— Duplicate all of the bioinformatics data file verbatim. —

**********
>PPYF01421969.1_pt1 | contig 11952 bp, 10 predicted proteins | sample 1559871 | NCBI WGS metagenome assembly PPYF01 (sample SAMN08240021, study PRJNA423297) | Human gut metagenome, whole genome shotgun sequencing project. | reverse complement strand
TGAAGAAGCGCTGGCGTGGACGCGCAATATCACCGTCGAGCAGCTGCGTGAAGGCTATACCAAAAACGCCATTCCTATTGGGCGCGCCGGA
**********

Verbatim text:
>PPYF01421969.1_pt1 | contig 11952 bp, 10 predicted proteins | sample 1559871 | NCBI WGS metagenome assembly PPYF01 (sample SAMN08240021, study PRJNA423297) | Human gut metagenome, whole genome shotgun sequencing project. | reverse complement strand
TGAAGAAGCGCTGGCGTGGACGCGCAATATCACCGTCGAGCAGCTGCGTGAAGGCTATACCAAAAACGCCATTCCTATTGGGCGCGCCGGA